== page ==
Canada is one of the team's in Division 1 of Associate Members of International Cricket Council who has One Day International and T20 International status.

Domestic competitions[edit]

Cricket Canada organizes domestic inter-provincial cricket in Canada. In 2008, Cricket Canada has introduced two domestic competitions that are Scotia Shield U-19 and National T20 Championship. National T20 Championship is a Twenty20 format competition with eight domestic teams.[2] Until 2006, the Under-18 National Tournament in Canada was called as Canada Cup.

In 2009, a new professional Twenty20 league was formed. Known as the TJT National Cricket League (TJT NCL), the league initially consisted of six teams – the Warriors, Titans, Gladiators, Royals, Chiefs, and Kings. About 90 professional cricket players were drafted from across Canada in the inaugural draft.[3] The inaugural season commenced play August 7, 2009 at G. Ross Lord Park in Toronto. The six teams played each other in a round robin match over the season which lasted six weeks. The top four teams Gladiators, Warriors, Titans, and Kings played in semi-finals and the final match was played on September 27, 2009 between the Titans and the Kings. The 2009 TJT NCL championship was won by the Kings.

In 2012, the CIBC National Cricket League was introduced by Cricket Canada as the new major domestic competition played mid-summer in Toronto. Consisting of five franchise teams to represent cricketing regions across the country; Pacific Edge (BC), Western Stallions (AB), Prairie Fire (MB/SK), Central Shield (ON), Eastern Fury (Atlantic - QC, NB, PE, NS, NL). The NCL is broken up into two competition formats, a T20 competition and a One Day competition.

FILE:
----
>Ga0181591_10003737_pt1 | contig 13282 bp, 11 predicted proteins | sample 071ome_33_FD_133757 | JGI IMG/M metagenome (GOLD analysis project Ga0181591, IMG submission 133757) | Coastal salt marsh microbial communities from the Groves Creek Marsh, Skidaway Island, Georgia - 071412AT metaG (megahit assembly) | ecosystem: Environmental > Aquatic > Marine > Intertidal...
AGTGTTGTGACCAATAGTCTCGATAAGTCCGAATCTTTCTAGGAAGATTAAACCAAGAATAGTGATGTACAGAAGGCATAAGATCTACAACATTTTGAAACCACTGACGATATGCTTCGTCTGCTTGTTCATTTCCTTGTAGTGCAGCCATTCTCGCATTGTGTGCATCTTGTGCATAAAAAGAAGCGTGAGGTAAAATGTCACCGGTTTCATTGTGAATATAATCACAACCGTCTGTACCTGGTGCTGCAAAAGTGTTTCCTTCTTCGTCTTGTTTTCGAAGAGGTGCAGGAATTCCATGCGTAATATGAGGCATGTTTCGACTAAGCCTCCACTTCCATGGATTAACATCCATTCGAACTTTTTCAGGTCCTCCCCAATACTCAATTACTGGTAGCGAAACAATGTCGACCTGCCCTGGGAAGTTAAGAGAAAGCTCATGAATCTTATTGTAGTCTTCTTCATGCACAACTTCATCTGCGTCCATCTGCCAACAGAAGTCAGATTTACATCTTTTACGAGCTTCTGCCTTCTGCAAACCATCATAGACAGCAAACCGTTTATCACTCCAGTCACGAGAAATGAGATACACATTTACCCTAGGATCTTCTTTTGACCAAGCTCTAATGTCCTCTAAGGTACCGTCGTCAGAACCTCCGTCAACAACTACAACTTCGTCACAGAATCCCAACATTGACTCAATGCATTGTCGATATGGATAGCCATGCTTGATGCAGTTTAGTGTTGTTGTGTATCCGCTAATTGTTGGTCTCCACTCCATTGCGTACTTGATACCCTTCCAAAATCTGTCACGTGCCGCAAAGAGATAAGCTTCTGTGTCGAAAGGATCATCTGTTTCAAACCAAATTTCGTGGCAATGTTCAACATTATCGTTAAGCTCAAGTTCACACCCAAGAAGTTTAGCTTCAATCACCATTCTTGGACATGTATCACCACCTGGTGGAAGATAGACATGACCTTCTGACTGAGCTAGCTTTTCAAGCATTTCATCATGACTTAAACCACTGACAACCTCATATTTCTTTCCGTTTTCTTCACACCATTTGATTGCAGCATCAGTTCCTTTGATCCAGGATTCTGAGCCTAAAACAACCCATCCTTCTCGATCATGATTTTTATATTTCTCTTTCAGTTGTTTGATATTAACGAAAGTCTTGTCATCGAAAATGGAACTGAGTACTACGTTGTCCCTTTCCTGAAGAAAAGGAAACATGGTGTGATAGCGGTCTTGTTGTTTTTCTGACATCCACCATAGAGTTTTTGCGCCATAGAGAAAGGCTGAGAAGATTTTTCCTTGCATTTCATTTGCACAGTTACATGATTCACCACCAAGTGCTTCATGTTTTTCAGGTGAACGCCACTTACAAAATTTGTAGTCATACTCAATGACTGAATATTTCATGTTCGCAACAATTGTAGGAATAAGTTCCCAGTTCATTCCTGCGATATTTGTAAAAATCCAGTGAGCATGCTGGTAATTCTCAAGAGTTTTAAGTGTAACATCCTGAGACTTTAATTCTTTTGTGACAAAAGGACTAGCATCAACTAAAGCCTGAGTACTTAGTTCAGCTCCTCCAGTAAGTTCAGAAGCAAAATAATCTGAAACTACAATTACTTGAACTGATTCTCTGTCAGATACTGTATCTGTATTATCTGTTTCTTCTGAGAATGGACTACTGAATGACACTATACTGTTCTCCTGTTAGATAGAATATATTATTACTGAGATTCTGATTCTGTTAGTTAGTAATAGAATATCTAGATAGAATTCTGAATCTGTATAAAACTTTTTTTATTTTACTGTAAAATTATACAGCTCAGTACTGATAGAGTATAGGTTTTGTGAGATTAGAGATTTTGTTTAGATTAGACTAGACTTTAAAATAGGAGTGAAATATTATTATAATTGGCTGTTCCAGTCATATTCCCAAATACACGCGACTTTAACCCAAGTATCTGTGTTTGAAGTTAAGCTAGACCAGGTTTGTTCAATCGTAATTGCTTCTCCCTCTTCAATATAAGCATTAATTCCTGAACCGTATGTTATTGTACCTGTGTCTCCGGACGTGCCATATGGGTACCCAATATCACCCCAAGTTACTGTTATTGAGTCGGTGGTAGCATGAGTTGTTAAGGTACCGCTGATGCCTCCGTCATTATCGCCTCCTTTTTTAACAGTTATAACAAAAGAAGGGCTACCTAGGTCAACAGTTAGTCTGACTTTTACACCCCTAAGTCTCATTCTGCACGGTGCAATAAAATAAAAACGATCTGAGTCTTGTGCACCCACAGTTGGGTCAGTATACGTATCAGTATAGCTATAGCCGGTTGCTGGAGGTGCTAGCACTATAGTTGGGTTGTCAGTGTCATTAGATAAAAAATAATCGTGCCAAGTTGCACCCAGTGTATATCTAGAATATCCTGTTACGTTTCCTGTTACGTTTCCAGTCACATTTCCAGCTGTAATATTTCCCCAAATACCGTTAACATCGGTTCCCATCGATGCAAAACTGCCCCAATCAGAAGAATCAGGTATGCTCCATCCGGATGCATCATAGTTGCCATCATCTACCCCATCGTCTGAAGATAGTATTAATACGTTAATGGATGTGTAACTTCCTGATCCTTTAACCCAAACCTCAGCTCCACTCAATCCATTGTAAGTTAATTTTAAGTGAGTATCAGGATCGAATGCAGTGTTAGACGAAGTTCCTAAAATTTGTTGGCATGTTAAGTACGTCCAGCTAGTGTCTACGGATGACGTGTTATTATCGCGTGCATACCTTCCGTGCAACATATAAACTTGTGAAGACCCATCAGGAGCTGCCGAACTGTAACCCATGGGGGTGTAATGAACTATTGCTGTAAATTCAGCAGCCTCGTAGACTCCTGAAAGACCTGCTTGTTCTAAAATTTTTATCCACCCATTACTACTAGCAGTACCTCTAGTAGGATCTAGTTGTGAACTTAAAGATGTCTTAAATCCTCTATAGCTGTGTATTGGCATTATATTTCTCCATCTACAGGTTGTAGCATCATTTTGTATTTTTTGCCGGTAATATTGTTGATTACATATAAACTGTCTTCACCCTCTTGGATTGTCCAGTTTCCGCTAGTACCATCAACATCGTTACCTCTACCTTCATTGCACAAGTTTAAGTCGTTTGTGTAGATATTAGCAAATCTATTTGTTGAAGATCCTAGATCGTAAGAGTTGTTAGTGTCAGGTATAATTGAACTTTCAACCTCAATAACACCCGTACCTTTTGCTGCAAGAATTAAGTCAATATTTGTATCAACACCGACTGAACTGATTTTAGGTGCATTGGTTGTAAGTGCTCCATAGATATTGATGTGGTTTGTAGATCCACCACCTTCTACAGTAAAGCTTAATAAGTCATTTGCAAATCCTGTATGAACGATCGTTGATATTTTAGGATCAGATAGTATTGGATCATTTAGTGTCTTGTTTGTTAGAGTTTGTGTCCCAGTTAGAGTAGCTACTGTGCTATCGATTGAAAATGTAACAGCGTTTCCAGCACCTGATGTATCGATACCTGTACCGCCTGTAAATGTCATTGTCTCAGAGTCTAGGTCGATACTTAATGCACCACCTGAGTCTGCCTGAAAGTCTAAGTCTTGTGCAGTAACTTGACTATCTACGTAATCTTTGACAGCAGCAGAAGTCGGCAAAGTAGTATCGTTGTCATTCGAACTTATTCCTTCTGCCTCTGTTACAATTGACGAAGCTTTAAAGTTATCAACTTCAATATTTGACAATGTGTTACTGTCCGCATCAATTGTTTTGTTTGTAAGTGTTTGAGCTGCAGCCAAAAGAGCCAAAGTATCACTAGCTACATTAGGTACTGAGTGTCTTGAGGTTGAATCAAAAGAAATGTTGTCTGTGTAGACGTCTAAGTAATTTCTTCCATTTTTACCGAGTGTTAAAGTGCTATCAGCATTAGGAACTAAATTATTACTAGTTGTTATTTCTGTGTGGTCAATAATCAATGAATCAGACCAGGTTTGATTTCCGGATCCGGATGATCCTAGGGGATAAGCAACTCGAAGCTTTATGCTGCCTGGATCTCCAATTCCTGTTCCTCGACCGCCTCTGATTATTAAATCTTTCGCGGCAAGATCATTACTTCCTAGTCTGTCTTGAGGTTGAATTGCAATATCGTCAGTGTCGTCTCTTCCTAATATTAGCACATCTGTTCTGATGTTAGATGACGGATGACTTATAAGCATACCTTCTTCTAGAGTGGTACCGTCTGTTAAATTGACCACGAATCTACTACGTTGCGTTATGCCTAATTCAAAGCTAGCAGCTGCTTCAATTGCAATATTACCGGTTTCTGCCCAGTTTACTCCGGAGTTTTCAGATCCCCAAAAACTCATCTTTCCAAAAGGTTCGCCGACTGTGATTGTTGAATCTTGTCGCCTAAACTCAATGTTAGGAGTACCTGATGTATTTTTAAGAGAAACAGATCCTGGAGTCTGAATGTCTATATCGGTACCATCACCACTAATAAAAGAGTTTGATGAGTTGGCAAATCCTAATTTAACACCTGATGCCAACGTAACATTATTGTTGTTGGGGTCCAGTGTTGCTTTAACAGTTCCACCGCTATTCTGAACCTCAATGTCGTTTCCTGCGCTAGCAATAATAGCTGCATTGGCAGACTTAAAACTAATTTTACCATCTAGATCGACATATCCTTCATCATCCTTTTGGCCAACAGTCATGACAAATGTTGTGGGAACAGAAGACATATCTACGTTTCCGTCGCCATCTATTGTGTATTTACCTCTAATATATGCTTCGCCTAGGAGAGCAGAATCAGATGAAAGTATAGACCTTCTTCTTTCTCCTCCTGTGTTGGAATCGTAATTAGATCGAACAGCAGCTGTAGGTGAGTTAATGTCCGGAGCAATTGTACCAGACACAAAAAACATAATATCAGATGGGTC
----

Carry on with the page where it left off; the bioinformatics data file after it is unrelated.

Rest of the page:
Canada's Domestic competitions

Cricket grounds[edit]

Until September 2006, Toronto Cricket, Skating and Curling Club Ground was the only ground in Canada approved to host official One Day Internationals. It was joined at this date by the Maple Leaf Cricket Club in King City, Ontario.

National team[edit]

While Canada is not sanctioned to play Test matches, the team does take part in One Day International matches and also in first-class games (in the ICC Intercontinental Cup) against other non-Test-playing opposition, with the rivalry against the United States cricket team being as strong in cricket as it is in other team sports. The match between these two nations is in fact the oldest international fixture in cricket, having first been played in 1844.

Canadian cricket has tended to take a lower profile than most other sports, and the team tends to be composed of expatriates from more successful cricketing nations either trying to achieve a level of international experience or having been deemed too old for their respective national teams. The 2003 World Cup squad, for example, contained players born in Sri Lanka, India, Pakistan, and the West Indies.

Women's Cricket[edit]

The Canadian women's cricket team made their international debut in September 2006 in a three match series of one-day games against Bermuda to decide which team would represent the Americas region in the Women's Cricket World Cup Qualifier in Ireland in 2007. Canada started well, with a five wicket win in the first win, but Bermuda came back with 24 run win in the second. The third game went down to the wire, with Bermuda triumphing by just 3 runs.

See also[edit]

References[edit]

External links[edit]